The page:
Is rotator cuff syndrome curable?

Absolutely. Is all about the getting proper history, examining, treating, reexamining. Treatment could includes oral medications, injections. Evaluation include history, exam, xray, mri, referral to physical therapy, ortho, pain management. Be aware rotator cuff is a general term (we have many terms depending on findings). Remember it could take 6 months to fully recover (many time it takes less).
Potentially. Depends on the chronicity, type and severity of the problem. A good sports medicine physician, orthopedist is key. If it's not responding to physical therapy, obtain an MRI or high-res ultrasound to rule out tear, tendinosis (crappy quality) as well as other common shoulder problems that cause pain. Treatment options sometimes include pt, corticosteroid injections, platelet rich plasma, surgery.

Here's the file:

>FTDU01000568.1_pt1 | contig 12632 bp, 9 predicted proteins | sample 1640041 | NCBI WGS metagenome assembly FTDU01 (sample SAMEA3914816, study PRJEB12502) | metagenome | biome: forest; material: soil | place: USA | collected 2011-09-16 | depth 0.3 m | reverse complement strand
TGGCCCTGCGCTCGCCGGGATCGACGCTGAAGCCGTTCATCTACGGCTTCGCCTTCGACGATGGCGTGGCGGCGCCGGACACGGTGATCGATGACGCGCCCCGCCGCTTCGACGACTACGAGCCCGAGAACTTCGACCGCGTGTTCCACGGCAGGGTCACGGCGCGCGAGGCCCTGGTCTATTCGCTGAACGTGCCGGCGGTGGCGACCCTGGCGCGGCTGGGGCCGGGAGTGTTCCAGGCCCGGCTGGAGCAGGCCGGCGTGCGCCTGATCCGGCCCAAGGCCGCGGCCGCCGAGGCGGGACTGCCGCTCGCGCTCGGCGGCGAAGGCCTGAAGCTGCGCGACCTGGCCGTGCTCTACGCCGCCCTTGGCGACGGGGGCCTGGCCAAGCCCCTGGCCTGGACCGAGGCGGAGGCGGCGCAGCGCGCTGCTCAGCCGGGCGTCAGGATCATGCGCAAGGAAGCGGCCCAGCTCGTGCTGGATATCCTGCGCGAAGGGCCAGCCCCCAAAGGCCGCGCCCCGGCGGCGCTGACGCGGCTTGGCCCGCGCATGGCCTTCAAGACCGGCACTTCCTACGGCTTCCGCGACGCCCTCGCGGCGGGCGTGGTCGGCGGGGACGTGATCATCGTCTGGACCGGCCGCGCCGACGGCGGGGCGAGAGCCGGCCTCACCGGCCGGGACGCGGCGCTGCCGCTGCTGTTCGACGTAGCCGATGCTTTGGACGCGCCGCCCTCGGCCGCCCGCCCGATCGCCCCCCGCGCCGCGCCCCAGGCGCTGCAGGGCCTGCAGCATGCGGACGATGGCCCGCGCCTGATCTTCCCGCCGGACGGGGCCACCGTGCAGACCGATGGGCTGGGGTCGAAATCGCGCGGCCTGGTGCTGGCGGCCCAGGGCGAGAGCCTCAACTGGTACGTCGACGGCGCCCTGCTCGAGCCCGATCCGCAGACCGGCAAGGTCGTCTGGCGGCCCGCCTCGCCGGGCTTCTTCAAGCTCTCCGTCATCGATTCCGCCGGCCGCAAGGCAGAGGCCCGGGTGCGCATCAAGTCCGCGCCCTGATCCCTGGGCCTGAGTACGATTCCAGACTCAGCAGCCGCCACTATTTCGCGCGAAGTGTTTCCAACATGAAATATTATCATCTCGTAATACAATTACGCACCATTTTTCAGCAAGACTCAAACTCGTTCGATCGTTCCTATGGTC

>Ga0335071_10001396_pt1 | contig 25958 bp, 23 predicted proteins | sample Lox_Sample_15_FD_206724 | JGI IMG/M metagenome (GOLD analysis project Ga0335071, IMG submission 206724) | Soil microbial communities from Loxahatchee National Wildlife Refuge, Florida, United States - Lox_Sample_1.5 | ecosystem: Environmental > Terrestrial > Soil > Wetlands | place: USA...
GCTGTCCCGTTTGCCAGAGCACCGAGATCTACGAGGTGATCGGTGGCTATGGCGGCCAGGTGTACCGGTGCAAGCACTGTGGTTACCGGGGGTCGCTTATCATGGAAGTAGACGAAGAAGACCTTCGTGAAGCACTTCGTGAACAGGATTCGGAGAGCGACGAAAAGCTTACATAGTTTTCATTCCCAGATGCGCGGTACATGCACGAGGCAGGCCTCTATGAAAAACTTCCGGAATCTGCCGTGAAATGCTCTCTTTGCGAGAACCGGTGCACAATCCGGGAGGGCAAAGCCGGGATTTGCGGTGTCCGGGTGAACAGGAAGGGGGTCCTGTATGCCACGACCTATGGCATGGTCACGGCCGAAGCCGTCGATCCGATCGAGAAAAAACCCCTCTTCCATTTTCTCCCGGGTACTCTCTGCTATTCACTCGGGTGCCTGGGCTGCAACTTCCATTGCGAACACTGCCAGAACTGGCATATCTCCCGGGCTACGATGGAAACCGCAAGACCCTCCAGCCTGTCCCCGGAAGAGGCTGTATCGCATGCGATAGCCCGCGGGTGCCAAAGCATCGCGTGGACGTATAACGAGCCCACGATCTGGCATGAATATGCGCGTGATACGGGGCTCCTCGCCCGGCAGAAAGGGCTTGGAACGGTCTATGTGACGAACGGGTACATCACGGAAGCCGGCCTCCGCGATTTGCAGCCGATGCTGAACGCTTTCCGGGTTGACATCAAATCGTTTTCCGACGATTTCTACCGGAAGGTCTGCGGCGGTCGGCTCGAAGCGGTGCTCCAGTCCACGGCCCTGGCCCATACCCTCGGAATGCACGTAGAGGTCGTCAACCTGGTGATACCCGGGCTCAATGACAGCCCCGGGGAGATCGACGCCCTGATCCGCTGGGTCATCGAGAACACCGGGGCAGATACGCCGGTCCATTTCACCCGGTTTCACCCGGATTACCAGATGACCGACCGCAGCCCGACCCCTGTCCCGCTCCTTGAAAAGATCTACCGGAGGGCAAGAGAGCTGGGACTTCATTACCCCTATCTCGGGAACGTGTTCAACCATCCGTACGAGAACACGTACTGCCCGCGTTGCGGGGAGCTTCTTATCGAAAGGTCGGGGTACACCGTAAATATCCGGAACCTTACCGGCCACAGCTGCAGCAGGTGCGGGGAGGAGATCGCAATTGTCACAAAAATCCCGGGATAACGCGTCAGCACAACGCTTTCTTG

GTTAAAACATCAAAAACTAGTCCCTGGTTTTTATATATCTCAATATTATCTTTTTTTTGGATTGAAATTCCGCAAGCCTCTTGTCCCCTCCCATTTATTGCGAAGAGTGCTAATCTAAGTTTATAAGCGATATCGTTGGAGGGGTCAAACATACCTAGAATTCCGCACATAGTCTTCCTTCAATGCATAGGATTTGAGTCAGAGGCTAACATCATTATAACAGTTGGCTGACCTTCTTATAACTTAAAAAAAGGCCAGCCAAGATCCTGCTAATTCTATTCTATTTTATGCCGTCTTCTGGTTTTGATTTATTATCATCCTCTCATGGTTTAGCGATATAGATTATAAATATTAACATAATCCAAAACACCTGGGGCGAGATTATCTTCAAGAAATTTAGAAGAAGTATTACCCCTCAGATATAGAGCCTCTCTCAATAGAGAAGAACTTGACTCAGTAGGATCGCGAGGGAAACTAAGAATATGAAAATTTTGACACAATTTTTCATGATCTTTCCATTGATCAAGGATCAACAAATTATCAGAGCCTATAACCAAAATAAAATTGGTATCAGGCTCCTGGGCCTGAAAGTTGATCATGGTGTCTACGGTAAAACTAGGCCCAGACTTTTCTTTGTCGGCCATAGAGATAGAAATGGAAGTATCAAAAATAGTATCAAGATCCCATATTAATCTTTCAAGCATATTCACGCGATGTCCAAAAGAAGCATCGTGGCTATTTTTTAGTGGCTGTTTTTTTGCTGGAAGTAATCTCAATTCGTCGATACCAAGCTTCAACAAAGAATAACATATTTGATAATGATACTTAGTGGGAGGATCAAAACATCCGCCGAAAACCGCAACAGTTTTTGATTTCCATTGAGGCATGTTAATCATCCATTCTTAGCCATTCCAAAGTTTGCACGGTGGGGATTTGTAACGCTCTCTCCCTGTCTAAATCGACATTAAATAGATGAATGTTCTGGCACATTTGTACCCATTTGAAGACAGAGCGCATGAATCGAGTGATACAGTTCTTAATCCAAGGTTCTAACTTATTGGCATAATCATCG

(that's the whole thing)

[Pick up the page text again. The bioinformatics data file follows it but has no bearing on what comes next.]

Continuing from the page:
Related Questions

How come I have rotator cuff syndrome, but nobody else in the family has it?

No genetic linkage. There is no strong family linkage with rotator cuff tendinitis. If you experience symptoms depends on the interplay of how your shoulder is built/functions and the how you use your shoulder. While clearly you are built in a fashion that is similar to other family members, it is not out of the ordinary that not everyone has shoulder problems (yet). Read more...
Not inherited. Rotator cuff syndrome develops from the way you use the 4 muscles that stabilize the humerus (long arm bone above the elbow). Although alignment of your clavicle (which may be inherited) can contribute, more common causes include muscle imbalance and poor shoulder mechanics. Many people have tight chest muscles, out of proportion to back muscle strength. A physical therapist can help correct this. Read more...